Single chip transmits 1,84 petabits/s over fibre

23 November 2022 Opto-Electronics

Researchers at the Technical University of Denmark in Copenhagen have successfully transmitted 1,84 petabits of data per second over a 37-core, 7,9 km-long fibre-optic cable. This was enabled by splitting the data up onto different wavelengths, which were then transmitted simultaneously. In total, 223 wavelength channels were used via a single microcomb ring resonator. This total bandwidth is more traffic than travels through the entire internet’s backbone network per second.

The system was built on a photonic chip, which allows optical components to be built onto computer chips. This chip splits up the data stream into separate sections, each of which is transmitted down a separate fibre-optic core. Each of these channels is then further divided up into 223 channels each using a separate area in the electromagnetic spectrum. This allowed the data to be transmitted simultaneously in different colours, without interference with each other.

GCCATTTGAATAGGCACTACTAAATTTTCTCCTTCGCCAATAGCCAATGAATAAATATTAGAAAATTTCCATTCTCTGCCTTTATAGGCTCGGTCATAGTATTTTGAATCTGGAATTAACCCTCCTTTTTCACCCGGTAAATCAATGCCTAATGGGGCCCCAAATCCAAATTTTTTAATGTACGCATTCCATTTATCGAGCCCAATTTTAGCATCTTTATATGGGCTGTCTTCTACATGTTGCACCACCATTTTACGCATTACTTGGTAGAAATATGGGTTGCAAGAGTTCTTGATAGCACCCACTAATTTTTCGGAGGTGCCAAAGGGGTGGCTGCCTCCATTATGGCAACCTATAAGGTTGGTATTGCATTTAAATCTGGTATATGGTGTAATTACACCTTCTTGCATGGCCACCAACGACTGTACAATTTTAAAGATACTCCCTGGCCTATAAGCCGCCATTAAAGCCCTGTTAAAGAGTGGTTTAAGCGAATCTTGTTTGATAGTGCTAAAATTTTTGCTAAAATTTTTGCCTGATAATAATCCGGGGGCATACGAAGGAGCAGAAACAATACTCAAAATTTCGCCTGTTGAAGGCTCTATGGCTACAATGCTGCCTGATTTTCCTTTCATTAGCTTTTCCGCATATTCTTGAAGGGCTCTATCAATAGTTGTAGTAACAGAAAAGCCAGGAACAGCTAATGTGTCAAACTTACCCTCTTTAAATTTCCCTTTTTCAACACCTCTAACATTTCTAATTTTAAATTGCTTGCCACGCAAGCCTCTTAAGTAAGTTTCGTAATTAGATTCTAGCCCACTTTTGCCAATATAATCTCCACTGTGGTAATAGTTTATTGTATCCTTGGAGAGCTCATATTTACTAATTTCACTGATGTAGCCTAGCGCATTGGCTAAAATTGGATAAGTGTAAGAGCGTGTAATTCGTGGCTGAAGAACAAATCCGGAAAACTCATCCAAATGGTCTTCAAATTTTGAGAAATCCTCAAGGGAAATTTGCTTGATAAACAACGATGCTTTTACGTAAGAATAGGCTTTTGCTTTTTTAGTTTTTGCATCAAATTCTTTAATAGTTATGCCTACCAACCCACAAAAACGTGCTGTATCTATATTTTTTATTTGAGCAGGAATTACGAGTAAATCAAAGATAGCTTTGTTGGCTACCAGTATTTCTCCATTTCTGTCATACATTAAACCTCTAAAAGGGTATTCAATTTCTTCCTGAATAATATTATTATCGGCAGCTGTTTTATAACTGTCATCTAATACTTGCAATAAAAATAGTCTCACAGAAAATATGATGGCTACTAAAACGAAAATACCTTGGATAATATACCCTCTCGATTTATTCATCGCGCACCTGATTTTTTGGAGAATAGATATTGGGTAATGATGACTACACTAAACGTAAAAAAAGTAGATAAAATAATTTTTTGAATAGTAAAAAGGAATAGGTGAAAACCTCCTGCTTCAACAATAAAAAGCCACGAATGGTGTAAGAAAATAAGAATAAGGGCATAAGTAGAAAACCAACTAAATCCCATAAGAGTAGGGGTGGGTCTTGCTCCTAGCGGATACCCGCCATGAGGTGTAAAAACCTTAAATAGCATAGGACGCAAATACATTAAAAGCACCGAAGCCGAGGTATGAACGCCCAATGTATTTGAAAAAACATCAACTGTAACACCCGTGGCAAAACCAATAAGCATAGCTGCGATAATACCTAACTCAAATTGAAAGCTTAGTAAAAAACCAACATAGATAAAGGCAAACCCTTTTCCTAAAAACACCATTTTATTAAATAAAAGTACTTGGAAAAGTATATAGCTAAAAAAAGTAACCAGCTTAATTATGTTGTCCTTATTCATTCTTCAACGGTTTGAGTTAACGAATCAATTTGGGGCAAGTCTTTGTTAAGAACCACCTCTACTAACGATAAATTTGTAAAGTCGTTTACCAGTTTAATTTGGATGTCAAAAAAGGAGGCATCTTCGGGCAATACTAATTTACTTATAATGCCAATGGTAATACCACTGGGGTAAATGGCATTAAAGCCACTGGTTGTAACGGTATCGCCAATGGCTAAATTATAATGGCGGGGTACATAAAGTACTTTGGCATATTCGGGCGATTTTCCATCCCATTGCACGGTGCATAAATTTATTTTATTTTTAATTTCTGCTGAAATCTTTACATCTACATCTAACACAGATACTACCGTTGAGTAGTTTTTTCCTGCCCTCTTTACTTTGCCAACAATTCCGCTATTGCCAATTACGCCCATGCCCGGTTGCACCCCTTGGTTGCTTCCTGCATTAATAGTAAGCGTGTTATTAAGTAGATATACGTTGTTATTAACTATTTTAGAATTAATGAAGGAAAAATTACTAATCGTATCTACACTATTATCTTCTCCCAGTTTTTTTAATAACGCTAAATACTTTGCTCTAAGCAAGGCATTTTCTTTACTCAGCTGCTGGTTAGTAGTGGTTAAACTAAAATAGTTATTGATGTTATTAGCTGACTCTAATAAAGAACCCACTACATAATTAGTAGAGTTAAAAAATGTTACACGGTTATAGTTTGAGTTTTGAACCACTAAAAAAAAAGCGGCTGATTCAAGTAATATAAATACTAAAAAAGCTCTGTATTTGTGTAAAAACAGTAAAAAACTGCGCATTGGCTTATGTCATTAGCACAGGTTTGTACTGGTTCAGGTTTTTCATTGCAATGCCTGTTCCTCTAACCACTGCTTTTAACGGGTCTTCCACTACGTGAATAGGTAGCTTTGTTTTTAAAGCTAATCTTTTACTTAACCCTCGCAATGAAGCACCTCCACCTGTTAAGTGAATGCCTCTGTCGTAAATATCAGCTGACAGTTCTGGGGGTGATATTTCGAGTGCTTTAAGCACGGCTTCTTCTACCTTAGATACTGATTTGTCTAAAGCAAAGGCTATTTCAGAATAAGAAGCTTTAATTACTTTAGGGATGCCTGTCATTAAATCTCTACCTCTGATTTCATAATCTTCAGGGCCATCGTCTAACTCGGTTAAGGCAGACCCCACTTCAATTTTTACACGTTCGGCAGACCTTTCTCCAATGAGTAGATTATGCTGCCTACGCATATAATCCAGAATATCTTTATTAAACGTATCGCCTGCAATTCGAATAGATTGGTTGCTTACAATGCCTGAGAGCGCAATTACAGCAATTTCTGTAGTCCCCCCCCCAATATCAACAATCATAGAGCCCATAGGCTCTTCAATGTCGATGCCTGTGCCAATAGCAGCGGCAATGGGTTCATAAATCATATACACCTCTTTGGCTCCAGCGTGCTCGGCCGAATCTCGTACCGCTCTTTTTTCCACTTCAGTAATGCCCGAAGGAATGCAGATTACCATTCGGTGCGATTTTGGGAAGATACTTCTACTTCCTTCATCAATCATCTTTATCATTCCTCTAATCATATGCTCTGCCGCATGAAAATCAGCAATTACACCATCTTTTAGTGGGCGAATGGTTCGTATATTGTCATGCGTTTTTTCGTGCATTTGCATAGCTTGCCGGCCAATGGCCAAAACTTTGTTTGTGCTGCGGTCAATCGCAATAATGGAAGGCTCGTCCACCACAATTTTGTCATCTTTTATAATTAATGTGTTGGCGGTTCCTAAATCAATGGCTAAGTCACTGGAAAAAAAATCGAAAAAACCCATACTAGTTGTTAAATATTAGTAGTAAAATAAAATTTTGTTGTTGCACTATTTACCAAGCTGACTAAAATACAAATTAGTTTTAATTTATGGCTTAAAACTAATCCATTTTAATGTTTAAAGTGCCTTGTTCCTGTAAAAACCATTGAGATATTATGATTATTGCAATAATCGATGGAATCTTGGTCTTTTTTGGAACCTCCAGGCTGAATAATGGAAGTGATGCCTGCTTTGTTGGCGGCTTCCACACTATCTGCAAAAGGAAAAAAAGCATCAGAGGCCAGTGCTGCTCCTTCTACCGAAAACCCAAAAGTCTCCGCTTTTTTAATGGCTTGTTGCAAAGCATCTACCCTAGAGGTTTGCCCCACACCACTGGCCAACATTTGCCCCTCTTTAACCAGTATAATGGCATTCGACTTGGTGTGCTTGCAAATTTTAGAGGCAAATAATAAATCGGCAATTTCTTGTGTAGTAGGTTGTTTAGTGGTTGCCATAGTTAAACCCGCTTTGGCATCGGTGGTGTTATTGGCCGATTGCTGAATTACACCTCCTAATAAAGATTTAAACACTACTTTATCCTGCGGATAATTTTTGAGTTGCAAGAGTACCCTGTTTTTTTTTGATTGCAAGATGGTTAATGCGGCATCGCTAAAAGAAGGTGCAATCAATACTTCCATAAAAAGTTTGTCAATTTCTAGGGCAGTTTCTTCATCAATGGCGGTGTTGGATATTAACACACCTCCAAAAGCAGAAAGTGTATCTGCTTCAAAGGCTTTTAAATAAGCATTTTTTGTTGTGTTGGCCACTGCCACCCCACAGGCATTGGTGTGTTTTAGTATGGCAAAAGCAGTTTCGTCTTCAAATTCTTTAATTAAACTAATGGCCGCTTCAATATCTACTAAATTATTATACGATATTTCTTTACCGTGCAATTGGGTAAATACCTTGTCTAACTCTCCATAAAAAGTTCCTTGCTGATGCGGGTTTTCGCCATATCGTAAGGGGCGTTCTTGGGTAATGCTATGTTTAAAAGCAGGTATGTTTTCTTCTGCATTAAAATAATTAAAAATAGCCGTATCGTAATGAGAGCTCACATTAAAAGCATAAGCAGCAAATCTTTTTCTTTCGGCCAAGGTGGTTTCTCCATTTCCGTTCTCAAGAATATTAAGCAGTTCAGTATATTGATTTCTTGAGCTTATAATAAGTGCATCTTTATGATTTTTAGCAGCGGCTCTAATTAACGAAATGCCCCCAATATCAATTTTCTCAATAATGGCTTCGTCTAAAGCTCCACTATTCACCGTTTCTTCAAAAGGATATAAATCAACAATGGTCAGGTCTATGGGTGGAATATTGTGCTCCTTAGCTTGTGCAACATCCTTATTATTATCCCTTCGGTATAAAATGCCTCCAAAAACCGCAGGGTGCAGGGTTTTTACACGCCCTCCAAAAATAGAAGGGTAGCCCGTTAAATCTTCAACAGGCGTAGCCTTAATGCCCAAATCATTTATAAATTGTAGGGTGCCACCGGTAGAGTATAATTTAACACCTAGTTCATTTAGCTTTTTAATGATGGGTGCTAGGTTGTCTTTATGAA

The amount of information being transmitted and received is so vast that currently no computer exists that can handle this amount of data. To test the system, the researchers relied on using dummy data that was first transmitted using one channel only to determine that they could actually recover the received data. The system was then scaled up to use all 223 channels.

The technology could enable the creation of single chips that can transmit vastly more data than is currently possible. Even though a huge increase in bandwidth could be realised, energy costs could simultaneously be reduced.

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